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Biljana Njegovan lives in Hamilton and writes about arts and culture for CutFromSteel.com and TheInletOnline.com

If you visit Hamilton and spend some time looking around, you may come across some faded stickers that read: "Go Back To Toronto." Do Hamiltonians generally share this sentiment?

Well, it's complicated. What started off as a mean-spirited joke years ago with the early influx of Torontonians moving to Hamilton has now turned into hurt feelings and a panic about Hamilton's future.

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Many of us grew up hearing about how horrible our city was. It was labelled the "armpit of Ontario" and was perceived as nothing more than a sketchy downtown and a lot of smoke stacks. Friends moved to Toronto after graduation and most never came back because Hamilton "sucked."

The thing is, some of us liked it here. Long before the cute coffee shops and fancy restaurants started appearing, people were happy living here. We had affordable housing, an amazing arts community and a lot of freedom, although, of course, the place wasn't perfect.

A few years ago, our downtown started the slow and steady march toward gentrification and suddenly a chorus of bewildered whispers started coming down the QEW: "Hamilton is cool now," and, "There's so much potential here." This sentiment about "potential" was especially galling. What it meant was that Hamilton was a blank slate but, with the right upgrades, it might be good enough for someone from Toronto to inhabit.

Nobody is faulting Torontonians for wanting affordable housing. We want that, too. While Hamilton has never had Toronto's job opportunities and high salaries, we did have jobs and the near guarantee of affordable housing until recently. We took this for granted. People of my generation grew up assuming that we would be able to buy a house because so many people before us were able to do so. Somewhere from $150,000 to $300,000 was, until recently, what one could expect to spend.

It's important to note that a large proportion of Hamilton's residents live in poverty. The city is also home to a significant number of immigrants and the elderly, all of whom need decent places to live. The arrival of wealthy Torontonians and consequent heating up of the housing market is threatening to turn real estate into a luxury investment opportunity that is available only to some.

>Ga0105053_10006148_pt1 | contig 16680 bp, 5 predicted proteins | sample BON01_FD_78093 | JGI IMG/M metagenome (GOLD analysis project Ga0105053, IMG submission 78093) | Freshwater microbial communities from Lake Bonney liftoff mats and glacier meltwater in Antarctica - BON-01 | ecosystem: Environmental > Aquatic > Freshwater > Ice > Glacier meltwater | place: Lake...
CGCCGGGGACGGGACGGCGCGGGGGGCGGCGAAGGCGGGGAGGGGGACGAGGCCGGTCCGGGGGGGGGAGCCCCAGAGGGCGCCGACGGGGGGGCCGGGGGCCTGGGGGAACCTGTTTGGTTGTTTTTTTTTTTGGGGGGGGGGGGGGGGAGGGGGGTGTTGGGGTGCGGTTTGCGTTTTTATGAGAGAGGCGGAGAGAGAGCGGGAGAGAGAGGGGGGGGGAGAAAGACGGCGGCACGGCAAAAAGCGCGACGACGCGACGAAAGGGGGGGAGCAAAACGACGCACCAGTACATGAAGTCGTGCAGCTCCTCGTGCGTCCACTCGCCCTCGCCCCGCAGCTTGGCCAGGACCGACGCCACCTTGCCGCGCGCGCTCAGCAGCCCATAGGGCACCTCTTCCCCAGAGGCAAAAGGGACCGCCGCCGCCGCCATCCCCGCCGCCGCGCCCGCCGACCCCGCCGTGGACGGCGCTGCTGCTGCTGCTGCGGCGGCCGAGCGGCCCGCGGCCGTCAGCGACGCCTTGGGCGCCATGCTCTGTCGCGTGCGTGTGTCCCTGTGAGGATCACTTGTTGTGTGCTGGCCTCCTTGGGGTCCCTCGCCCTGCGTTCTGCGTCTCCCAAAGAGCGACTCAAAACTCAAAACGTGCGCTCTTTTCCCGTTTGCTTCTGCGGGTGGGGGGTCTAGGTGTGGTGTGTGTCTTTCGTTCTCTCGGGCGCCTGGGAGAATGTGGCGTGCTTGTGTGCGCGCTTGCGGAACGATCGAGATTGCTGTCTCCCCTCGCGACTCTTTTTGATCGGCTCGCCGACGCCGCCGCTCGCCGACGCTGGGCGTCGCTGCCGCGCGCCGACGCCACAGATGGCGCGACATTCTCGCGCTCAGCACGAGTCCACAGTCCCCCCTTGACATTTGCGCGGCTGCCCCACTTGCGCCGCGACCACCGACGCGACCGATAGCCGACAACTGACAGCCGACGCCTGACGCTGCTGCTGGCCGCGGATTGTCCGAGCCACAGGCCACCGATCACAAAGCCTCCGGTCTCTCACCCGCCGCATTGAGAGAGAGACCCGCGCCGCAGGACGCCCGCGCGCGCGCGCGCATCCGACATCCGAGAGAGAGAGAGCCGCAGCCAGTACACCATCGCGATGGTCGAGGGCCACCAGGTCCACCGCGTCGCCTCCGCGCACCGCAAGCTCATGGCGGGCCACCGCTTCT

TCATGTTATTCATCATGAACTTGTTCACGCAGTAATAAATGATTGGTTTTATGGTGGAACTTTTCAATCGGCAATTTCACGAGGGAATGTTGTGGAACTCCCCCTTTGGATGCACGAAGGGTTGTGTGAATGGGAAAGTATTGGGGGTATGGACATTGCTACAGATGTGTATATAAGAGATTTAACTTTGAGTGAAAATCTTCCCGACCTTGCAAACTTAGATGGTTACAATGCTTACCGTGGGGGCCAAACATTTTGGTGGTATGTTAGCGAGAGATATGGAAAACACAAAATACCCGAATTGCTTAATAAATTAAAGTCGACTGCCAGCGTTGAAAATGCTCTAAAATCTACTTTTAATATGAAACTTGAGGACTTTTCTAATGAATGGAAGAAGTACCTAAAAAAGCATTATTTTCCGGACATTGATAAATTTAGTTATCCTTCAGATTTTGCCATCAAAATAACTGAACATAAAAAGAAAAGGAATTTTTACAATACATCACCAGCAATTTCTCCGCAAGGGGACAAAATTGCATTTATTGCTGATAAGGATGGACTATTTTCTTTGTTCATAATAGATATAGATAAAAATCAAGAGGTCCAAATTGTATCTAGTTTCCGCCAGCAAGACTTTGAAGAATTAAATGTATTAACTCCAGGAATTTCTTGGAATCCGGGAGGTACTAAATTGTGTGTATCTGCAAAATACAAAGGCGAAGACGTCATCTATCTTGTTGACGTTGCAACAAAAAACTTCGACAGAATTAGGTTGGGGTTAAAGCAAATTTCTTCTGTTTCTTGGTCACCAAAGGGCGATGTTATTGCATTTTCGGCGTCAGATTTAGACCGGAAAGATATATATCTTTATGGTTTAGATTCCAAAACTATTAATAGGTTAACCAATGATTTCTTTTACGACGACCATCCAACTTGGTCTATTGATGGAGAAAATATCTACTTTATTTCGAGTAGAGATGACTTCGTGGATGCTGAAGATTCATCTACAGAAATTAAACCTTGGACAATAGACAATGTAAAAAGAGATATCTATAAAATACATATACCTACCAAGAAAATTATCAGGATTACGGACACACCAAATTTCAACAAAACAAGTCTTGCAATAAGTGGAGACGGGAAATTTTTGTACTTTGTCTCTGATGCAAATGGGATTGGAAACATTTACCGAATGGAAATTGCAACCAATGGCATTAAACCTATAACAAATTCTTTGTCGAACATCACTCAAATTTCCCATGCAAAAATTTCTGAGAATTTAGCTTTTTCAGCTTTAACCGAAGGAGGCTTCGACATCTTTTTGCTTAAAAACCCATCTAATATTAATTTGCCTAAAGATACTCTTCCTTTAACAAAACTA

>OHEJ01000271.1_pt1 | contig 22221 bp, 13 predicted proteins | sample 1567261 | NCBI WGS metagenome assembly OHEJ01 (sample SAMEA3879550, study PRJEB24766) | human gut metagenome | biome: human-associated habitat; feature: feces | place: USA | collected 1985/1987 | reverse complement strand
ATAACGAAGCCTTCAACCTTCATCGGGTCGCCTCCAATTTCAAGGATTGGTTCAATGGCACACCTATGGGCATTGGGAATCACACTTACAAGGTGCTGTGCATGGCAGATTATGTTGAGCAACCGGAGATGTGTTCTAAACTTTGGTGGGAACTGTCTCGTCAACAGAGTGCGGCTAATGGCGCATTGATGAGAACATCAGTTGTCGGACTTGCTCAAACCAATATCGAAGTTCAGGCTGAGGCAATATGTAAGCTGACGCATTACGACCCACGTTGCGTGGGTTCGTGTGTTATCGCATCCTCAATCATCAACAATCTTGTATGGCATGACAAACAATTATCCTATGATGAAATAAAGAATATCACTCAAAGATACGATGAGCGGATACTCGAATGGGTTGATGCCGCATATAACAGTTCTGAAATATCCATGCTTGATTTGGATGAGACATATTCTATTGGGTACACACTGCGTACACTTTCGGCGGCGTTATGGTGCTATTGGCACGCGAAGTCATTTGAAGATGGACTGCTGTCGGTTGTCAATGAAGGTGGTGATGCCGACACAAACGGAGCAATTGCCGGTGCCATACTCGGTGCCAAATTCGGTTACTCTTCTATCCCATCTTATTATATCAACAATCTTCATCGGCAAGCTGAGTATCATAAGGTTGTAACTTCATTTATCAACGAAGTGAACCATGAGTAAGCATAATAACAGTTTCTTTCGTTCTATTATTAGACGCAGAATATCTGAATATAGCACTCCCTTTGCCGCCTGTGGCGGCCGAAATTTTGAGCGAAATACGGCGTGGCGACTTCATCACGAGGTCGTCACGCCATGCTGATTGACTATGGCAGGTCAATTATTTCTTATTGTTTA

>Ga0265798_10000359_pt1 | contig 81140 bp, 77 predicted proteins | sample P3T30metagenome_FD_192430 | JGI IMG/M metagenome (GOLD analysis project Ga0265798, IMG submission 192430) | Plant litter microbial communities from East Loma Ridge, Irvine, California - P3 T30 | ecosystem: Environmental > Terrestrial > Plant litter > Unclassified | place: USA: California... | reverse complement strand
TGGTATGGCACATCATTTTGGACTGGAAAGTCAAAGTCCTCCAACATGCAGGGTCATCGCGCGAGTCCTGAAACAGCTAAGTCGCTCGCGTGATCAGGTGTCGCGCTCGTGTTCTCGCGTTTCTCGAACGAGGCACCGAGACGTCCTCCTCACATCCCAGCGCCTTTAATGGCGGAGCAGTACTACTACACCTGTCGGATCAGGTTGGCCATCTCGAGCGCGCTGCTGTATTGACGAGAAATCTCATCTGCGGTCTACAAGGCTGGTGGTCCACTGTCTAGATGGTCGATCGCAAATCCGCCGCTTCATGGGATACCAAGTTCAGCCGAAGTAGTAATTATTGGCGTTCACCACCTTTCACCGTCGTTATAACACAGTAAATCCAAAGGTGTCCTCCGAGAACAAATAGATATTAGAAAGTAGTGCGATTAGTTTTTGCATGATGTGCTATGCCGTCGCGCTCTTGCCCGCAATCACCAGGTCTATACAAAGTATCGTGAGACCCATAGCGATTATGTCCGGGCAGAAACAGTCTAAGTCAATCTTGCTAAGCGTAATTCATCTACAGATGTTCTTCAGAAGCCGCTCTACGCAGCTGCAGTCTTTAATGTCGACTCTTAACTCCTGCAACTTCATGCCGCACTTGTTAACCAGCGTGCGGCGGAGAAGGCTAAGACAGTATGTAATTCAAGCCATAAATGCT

While many of us have been reeling from the sudden changes, we've seen a barrage of proclamations about how cheap housing is in Hamilton. It's wild to imagine that a home that quadrupled in value in a short time is still considered a bargain. A Toronto Life article came out this summer that profiled several Torontonians who moved to Hamilton. The story focused on people who bought $500,000 homes in poor neighbourhoods and boasted gleefully about the deals they got and, again, the "potential." Many Hamiltonians have been working for years toward future home ownership in their communities only to be suddenly priced out by bargain hunters.

There are currently dozens of apartment and condo projects in early stages of construction in Hamilton. How this will change our city, our cultural landmarks, our population and our future remains to be seen. Many of the new jobs that have been created through these recent developments have been precarious jobs in the service industry. Ground has barely been broken on many of these constructions, but we are already reorienting our city toward serving these hypothetical, wealthy, future Hamiltonians.

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Much of our blame and hurt feelings should be shifted away from individual Torontonians, who are frankly just looking out for their best interests, and toward Hamilton's leaders, who have been actively courting this type of change.

Most Hamiltonians are resistant to the idea of becoming another bedroom community; that's not who we are. Why can't we study what cities such as Vancouver and Toronto did to grow and learn from their mistakes? Why can't we build our infrastructure to support all of the people who make up Hamilton? What we really need is more affordable housing for low-income families, seniors and young people who are looking for their first home. Oh, and a public-transit system that works, but that's a whole other story.

If you are a Torontonian who is planning to buy a home in Hamilton because it is what you can afford, I'm not going to judge you. I get it. All I ask is that you handle the situation with respect and an understanding of where our hurt feelings come from. I will try to have the same courtesy and sensitivity when I, too, eventually have to move an hour outside of my city in search of affordable housing.

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